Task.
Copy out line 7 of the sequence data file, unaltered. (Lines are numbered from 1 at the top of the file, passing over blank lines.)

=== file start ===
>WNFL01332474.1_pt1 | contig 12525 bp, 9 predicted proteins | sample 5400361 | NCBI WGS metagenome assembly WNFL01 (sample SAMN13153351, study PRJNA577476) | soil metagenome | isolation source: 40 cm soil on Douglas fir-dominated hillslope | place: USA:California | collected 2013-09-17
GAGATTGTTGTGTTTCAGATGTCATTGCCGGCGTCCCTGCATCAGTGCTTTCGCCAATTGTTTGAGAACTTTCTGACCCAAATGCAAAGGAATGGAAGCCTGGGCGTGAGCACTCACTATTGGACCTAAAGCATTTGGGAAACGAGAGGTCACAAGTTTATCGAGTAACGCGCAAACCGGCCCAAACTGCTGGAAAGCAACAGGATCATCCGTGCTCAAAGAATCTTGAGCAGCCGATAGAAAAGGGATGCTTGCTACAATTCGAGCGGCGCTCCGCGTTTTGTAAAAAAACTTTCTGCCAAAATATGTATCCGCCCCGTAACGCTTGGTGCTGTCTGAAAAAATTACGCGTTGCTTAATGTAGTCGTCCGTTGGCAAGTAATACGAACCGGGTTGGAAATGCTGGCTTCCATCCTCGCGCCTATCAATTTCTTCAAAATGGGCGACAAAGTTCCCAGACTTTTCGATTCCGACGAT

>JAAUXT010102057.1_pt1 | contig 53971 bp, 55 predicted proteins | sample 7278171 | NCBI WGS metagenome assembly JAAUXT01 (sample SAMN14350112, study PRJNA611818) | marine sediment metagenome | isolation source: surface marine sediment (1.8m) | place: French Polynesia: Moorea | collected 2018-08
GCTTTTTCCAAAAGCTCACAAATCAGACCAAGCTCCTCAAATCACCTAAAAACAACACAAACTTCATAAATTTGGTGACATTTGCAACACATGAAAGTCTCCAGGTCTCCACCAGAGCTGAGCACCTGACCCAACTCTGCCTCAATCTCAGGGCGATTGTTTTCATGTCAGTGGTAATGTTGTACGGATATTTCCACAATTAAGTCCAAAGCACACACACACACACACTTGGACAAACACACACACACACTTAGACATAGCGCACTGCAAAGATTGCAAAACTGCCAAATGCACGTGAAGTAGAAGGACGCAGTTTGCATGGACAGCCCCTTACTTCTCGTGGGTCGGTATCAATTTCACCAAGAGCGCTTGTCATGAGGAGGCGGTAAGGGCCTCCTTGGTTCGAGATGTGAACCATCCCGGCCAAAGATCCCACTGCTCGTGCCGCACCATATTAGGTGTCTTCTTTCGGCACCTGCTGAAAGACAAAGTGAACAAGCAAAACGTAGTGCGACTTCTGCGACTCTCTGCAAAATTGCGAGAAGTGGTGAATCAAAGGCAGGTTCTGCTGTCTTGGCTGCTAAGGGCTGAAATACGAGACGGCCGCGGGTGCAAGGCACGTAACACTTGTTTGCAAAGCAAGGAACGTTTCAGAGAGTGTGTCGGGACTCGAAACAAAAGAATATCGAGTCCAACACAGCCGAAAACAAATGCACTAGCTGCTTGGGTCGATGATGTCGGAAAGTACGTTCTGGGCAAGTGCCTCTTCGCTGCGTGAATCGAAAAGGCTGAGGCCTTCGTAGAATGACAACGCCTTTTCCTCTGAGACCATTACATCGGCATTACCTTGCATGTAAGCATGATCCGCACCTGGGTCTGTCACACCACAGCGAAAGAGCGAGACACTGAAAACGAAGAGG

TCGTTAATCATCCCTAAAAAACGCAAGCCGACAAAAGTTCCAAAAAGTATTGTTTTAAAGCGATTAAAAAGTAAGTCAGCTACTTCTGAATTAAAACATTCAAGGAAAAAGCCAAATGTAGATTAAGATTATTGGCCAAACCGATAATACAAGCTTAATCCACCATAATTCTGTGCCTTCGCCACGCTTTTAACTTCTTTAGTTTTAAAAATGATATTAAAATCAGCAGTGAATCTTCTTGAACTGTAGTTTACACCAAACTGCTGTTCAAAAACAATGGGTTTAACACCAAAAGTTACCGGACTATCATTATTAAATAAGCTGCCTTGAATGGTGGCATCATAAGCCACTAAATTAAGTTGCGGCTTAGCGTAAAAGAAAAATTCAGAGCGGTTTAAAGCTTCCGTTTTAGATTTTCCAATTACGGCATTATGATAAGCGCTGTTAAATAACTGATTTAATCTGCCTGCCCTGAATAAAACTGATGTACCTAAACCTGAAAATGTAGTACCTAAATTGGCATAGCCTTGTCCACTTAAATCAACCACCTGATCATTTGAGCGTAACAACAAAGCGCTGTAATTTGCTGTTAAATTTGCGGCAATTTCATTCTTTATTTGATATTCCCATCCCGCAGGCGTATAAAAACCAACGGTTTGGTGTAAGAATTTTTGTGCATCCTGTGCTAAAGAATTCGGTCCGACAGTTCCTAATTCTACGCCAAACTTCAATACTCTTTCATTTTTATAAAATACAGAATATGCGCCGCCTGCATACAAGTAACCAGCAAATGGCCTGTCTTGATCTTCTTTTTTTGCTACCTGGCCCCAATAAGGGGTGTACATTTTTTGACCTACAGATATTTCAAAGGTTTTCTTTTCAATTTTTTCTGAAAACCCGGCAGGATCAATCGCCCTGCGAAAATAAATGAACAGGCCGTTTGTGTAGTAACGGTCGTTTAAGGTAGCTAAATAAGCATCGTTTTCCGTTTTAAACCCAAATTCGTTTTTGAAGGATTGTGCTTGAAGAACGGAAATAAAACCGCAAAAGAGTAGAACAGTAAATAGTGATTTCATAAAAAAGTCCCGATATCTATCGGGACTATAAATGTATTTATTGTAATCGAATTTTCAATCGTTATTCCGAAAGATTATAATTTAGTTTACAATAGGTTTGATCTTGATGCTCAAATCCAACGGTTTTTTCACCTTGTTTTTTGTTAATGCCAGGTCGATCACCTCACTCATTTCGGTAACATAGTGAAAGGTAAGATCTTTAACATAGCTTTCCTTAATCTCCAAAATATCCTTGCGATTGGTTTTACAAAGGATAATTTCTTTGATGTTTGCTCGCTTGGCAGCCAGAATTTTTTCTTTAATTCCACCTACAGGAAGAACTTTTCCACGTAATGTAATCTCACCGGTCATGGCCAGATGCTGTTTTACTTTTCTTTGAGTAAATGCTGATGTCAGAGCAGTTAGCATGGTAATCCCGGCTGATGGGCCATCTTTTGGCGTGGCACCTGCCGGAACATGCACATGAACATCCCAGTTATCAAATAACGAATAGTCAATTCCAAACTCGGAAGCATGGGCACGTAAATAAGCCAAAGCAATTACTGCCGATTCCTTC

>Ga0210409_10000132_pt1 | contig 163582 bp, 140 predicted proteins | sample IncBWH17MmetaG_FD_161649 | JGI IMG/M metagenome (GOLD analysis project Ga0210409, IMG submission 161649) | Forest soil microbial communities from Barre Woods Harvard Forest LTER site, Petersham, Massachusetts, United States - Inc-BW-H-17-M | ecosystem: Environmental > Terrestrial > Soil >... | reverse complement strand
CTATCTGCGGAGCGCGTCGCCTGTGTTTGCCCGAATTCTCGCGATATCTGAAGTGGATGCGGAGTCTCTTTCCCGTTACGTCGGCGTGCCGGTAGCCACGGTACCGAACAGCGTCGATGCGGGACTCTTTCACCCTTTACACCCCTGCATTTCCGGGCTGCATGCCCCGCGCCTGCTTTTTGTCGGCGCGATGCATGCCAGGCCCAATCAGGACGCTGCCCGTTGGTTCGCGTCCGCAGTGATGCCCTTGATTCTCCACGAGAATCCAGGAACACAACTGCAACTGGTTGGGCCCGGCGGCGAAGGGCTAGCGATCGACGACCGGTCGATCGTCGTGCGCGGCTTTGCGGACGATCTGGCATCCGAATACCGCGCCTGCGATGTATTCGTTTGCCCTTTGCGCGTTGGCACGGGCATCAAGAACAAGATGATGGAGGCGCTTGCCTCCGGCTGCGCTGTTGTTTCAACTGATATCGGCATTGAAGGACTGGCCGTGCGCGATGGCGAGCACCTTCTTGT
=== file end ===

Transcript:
CTATCTGCGGAGCGCGTCGCCTGTGTTTGCCCGAATTCTCGCGATATCTGAAGTGGATGCGGAGTCTCTTTCCCGTTACGTCGGCGTGCCGGTAGCCACGGTACCGAACAGCGTCGATGCGGGACTCTTTCACCCTTTACACCCCTGCATTTCCGGGCTGCATGCCCCGCGCCTGCTTTTTGTCGGCGCGATGCATGCCAGGCCCAATCAGGACGCTGCCCGTTGGTTCGCGTCCGCAGTGATGCCCTTGATTCTCCACGAGAATCCAGGAACACAACTGCAACTGGTTGGGCCCGGCGGCGAAGGGCTAGCGATCGACGACCGGTCGATCGTCGTGCGCGGCTTTGCGGACGATCTGGCATCCGAATACCGCGCCTGCGATGTATTCGTTTGCCCTTTGCGCGTTGGCACGGGCATCAAGAACAAGATGATGGAGGCGCTTGCCTCCGGCTGCGCTGTTGTTTCAACTGATATCGGCATTGAAGGACTGGCCGTGCGCGATGGCGAGCACCTTCTTGT